Culture — like communication and leadership — isn’t a choice. It’s inevitable. So when it comes to organizational culture, the only choice leaders have is what kind of a culture they will foster.
This is true whether we are talking about one’s home, workplace, parish or in any of the other communities of which we have a role. And its true whether we are the parent or child, CEO or custodian, parish council member or back pew Catholic. You don’t have to be an alpha leader to shape culture. You just have to adopt some principles and consistently live by them.
The corporate and nonprofit worlds are full of mid-level leaders who have created little oases of nurturing, high performance culture in organizational cesspools. Sometimes their contributions are noticed and extrinsically rewarded. Often, their fidelity to good principles is its own reward.
Of course, the more positional power we have, generally the more influence we exercise in shaping our cultures. But we have to remember that this leverage works both ways — to the benefit or harm of the organization and its members.
The abusive or absentee parent, the self-centered or self-indulgent boss, the irresponsible council president or a win-obsessed youth coach all help shape the cultures in which they function.
I met a man on an airplane some years ago who worked in law enforcement and security. He talked about something he learned while helping a client with large retail chain of stores address problems with shoplifting. It turns out that employees were responsible for most of the theft. But what struck him as most interesting was that employee theft was much higher where store managers were perceived as arrogant, mean and uncaring.
His security firm decided to test this hypothesis and found it true across the board. Thereafter, when theft in a store was found to be abnormally high, the client began to look at what kind of supervision employees were getting. As poor supervisors were replaced, theft went down — sometimes dramatically — and stayed lower.
The finding doesn’t excuse theft or the people who committed it. But it does point to how leaders inevitably shape culture — often in ways they don’t anticipate. Another research finding that makes that point in a more positive way: companies that are more generous in donating to worthy causes experience less theft and dishonesty among their employees.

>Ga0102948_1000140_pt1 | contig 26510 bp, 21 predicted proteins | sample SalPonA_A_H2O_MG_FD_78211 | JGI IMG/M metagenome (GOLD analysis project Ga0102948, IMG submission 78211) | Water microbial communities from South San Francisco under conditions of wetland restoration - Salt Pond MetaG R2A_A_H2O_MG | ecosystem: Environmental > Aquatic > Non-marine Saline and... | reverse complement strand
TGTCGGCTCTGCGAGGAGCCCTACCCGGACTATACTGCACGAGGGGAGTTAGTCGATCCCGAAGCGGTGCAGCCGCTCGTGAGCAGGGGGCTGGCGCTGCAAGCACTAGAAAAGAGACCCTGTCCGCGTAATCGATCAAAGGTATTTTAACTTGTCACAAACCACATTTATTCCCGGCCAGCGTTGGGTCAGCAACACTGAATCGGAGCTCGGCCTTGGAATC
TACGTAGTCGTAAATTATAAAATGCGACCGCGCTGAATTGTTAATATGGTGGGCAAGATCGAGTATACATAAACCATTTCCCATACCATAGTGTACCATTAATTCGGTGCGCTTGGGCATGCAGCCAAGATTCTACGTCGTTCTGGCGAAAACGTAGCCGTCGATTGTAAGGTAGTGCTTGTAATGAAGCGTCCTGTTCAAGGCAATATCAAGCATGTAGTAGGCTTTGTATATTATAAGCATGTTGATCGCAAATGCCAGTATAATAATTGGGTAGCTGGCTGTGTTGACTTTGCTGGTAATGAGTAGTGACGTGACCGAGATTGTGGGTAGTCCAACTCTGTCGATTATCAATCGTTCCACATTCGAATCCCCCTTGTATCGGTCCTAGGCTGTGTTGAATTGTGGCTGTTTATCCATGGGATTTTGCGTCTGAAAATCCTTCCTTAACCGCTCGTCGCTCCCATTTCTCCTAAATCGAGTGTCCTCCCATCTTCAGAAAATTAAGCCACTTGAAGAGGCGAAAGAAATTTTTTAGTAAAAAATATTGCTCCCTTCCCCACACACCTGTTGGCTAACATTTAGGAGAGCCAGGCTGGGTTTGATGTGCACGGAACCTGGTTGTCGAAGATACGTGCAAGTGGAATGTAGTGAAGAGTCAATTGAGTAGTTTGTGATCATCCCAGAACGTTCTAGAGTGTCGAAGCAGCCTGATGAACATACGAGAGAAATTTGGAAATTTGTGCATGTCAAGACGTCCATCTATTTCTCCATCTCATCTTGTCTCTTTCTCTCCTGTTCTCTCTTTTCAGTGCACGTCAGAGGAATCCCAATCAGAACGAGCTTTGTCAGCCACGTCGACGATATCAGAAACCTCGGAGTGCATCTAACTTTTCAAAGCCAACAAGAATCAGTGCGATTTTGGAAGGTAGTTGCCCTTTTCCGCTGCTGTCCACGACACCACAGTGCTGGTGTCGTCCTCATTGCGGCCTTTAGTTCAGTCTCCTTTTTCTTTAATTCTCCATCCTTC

Even if culture isn’t always built according to a plan, it doesn’t happen by accident either. It is inexorably built day-by-day as leaders respond to ongoing challenges and unexpected contingencies, marshal human and other resources — and as team members respond to the environment, its challenges and share information and emotions with one another.
As a general rule, more effective and more satisfying cultures are built if leaders consciously strive to build them according to a plan — and then behave in ways that are consistent with what the culture professes to value. For example:
- If you want a family culture that is patient and forgiving, you can’t blow your temper when children misbehave.
- If you want a family culture that fosters good scholarship, you should have plentiful reading material in the home — and children should see you using it often.
- If you want a work team marked by mutual support and cooperation, you can’t take all — or even very much — of the credit for your team’s success. (It is helpful, however, to take the blame when things go wrong.)
- If you want hard working people focused more on mission than individual compensation, you can’t surround yourself with all the trappings of material success.
It would seem that church-related organizations would have an advantage in building effective cultures because their missions, visions and values are embodied in the faiths they represent. However, the fact is that the more clearly an organization’s principles are explicated, the more important it becomes that leaders reflect the organization’s belief structure in their behaviors.
If the walk does not match the talk, a de facto culture of cynicism and indifference quickly arises.
Owen Phelps, Ph.D.
Director, Yeshua Catholic International Leadership Institute